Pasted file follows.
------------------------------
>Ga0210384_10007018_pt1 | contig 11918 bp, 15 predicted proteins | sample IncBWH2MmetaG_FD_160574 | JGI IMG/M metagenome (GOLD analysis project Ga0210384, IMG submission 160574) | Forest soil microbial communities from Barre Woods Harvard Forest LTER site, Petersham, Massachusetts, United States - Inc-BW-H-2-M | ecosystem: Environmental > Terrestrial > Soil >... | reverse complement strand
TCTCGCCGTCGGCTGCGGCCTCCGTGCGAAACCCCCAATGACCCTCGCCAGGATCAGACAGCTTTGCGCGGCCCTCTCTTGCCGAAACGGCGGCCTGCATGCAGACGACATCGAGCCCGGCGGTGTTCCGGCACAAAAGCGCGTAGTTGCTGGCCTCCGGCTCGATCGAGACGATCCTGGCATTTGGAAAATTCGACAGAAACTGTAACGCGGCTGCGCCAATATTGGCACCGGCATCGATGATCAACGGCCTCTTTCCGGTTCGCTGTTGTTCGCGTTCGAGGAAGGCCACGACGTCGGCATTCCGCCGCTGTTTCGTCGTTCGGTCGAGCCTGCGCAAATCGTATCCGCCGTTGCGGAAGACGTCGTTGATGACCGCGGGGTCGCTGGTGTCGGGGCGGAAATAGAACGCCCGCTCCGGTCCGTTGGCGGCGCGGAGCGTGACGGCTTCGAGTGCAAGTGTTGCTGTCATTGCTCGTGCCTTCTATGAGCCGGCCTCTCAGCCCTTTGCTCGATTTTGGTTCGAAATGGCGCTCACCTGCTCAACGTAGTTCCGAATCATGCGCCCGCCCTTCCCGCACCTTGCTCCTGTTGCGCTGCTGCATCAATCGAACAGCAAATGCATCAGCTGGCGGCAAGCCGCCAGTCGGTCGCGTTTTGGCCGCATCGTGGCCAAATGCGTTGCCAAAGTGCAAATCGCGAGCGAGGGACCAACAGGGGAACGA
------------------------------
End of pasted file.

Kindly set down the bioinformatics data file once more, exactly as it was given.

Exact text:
>Ga0210384_10007018_pt1 | contig 11918 bp, 15 predicted proteins | sample IncBWH2MmetaG_FD_160574 | JGI IMG/M metagenome (GOLD analysis project Ga0210384, IMG submission 160574) | Forest soil microbial communities from Barre Woods Harvard Forest LTER site, Petersham, Massachusetts, United States - Inc-BW-H-2-M | ecosystem: Environmental > Terrestrial > Soil >... | reverse complement strand
TCTCGCCGTCGGCTGCGGCCTCCGTGCGAAACCCCCAATGACCCTCGCCAGGATCAGACAGCTTTGCGCGGCCCTCTCTTGCCGAAACGGCGGCCTGCATGCAGACGACATCGAGCCCGGCGGTGTTCCGGCACAAAAGCGCGTAGTTGCTGGCCTCCGGCTCGATCGAGACGATCCTGGCATTTGGAAAATTCGACAGAAACTGTAACGCGGCTGCGCCAATATTGGCACCGGCATCGATGATCAACGGCCTCTTTCCGGTTCGCTGTTGTTCGCGTTCGAGGAAGGCCACGACGTCGGCATTCCGCCGCTGTTTCGTCGTTCGGTCGAGCCTGCGCAAATCGTATCCGCCGTTGCGGAAGACGTCGTTGATGACCGCGGGGTCGCTGGTGTCGGGGCGGAAATAGAACGCCCGCTCCGGTCCGTTGGCGGCGCGGAGCGTGACGGCTTCGAGTGCAAGTGTTGCTGTCATTGCTCGTGCCTTCTATGAGCCGGCCTCTCAGCCCTTTGCTCGATTTTGGTTCGAAATGGCGCTCACCTGCTCAACGTAGTTCCGAATCATGCGCCCGCCCTTCCCGCACCTTGCTCCTGTTGCGCTGCTGCATCAATCGAACAGCAAATGCATCAGCTGGCGGCAAGCCGCCAGTCGGTCGCGTTTTGGCCGCATCGTGGCCAAATGCGTTGCCAAAGTGCAAATCGCGAGCGAGGGACCAACAGGGGAACGA